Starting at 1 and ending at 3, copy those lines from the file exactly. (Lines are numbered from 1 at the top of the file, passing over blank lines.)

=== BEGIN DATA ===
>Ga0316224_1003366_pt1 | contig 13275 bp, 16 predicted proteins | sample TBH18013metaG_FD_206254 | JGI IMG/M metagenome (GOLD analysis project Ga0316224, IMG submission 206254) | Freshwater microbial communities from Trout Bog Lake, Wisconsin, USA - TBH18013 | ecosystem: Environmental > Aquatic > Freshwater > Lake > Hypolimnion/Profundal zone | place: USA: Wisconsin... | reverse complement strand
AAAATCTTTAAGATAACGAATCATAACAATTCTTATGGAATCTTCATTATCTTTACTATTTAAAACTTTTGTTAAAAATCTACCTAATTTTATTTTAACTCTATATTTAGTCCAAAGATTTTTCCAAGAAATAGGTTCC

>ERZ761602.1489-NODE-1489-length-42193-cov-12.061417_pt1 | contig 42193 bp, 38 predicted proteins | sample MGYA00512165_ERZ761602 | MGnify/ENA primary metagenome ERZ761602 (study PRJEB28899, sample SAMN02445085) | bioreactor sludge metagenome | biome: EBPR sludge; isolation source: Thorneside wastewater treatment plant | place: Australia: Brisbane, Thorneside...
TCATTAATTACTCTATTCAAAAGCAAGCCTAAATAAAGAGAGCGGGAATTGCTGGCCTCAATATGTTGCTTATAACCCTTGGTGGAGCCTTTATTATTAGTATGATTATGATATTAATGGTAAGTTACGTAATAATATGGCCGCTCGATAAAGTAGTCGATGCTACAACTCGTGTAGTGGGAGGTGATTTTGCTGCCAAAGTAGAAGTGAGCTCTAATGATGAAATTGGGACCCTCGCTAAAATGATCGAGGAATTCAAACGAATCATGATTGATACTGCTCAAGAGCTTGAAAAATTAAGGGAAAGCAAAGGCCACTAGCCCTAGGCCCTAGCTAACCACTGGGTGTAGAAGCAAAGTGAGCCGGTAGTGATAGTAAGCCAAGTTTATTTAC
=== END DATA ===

>Ga0316224_1003366_pt1 | contig 13275 bp, 16 predicted proteins | sample TBH18013metaG_FD_206254 | JGI IMG/M metagenome (GOLD analysis project Ga0316224, IMG submission 206254) | Freshwater microbial communities from Trout Bog Lake, Wisconsin, USA - TBH18013 | ecosystem: Environmental > Aquatic > Freshwater > Lake > Hypolimnion/Profundal zone | place: USA: Wisconsin... | reverse complement strand
AAAATCTTTAAGATAACGAATCATAACAATTCTTATGGAATCTTCATTATCTTTACTATTTAAAACTTTTGTTAAAAATCTACCTAATTTTATTTTAACTCTATATTTAGTCCAAAGATTTTTCCAAGAAATAGGTTCC

>ERZ761602.1489-NODE-1489-length-42193-cov-12.061417_pt1 | contig 42193 bp, 38 predicted proteins | sample MGYA00512165_ERZ761602 | MGnify/ENA primary metagenome ERZ761602 (study PRJEB28899, sample SAMN02445085) | bioreactor sludge metagenome | biome: EBPR sludge; isolation source: Thorneside wastewater treatment plant | place: Australia: Brisbane, Thorneside...